A quit claim deed does not necessarily transfer any ownership. It simply transfers all interest you have in a property to the grantee. You were not deeding the property to anybody because you never held title. You were simply formally relinquishing all claims of interest you may have had.

  4. #4
    Join Date
    Sep 2005
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    Default Re: Deed Not Recorded when Signed, Now Causing Problems With Credit

    Quote Quoting Foster_Foster
    View Post
    I suspect you had a lease with option to buy and simply didn't exercise your option, so I too find it weird that someone thought you'd have to sign a quit claim in the first place.
    Perhaps we're talking about a contract for deed / land contract.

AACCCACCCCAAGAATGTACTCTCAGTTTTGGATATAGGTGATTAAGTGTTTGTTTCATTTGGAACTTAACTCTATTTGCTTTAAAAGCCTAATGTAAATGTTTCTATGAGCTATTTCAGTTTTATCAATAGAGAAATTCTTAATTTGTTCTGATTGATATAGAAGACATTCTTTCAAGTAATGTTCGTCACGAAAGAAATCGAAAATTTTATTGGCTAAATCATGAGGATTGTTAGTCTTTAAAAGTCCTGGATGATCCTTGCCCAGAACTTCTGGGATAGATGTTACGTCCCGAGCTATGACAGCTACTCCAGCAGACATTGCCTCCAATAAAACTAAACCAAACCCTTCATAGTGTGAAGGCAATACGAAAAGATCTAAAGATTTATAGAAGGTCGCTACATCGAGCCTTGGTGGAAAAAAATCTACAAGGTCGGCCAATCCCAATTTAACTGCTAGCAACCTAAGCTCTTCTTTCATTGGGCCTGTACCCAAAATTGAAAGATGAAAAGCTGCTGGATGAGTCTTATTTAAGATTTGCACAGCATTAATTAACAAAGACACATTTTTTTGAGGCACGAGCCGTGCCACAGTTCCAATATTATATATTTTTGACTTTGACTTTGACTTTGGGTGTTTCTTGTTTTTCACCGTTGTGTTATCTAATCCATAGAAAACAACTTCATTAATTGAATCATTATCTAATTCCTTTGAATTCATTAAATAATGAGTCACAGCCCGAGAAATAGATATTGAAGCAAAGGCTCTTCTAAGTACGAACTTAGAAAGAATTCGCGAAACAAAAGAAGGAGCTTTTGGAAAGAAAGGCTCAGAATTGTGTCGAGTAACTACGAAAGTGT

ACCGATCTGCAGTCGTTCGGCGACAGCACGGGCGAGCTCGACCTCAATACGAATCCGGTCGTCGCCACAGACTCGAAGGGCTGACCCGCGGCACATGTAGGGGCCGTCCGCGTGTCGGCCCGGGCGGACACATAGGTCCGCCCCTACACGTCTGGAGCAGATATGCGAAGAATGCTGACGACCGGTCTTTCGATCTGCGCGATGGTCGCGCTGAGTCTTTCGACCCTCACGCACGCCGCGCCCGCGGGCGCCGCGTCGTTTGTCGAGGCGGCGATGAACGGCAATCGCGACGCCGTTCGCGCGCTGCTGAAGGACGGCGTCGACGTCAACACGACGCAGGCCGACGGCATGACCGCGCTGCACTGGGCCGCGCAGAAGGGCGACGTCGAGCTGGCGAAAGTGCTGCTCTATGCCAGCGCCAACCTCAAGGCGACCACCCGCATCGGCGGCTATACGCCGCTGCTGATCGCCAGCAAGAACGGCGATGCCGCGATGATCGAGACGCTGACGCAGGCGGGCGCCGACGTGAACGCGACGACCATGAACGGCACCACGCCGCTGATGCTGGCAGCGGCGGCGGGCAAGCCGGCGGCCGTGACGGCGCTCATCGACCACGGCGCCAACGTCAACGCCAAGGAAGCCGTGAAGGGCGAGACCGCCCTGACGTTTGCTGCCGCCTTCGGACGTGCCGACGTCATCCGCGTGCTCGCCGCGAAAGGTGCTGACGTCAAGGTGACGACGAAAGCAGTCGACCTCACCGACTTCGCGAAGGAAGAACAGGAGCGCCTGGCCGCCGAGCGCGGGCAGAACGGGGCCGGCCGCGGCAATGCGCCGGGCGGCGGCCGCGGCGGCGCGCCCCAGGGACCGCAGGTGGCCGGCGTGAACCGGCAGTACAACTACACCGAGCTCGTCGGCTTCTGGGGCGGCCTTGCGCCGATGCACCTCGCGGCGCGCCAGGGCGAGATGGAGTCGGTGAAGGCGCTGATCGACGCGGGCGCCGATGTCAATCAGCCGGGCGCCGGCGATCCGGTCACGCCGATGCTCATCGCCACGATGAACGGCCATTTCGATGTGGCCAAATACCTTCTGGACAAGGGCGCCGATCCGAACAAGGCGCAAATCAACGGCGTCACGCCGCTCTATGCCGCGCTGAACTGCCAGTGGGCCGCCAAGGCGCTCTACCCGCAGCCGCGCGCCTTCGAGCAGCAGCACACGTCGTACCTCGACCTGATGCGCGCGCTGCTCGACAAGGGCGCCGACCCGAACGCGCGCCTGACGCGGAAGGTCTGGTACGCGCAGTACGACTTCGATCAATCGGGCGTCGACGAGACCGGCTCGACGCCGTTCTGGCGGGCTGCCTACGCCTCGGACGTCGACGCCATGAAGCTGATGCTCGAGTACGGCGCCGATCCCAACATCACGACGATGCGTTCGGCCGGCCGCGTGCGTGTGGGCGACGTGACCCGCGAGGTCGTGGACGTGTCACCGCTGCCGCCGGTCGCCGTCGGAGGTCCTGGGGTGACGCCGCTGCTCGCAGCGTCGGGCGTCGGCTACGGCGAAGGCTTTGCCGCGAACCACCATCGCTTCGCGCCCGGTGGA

Here's a possibility: They entered into a contract for deed that required action at the six month mark - either they would vacate and surrender their payment as rent, or they would purchase the property and pay off the balance. The owner recorded the contract for deed. They decided not to buy, so they executed a quit claim deed relinquishing any claim they might make under the land contract. Then, down the road, the lender foreclosed and named them in the foreclosure lawsuit due to their remaining in the title history by virtue of the contract for deed. The owner said, "Oh, wait, here's a quit claim deed. Let's record it to remove them from the foreclosure, then we can settle the foreclosure in a way that makes you happy and keeps us in the house." The lender says 'Sure,' and the foreclosure is resolved, but the fact that BabyDC and her spouse were named as defendants in a foreclosure remains on their credit record. (But alas, we can only guess.)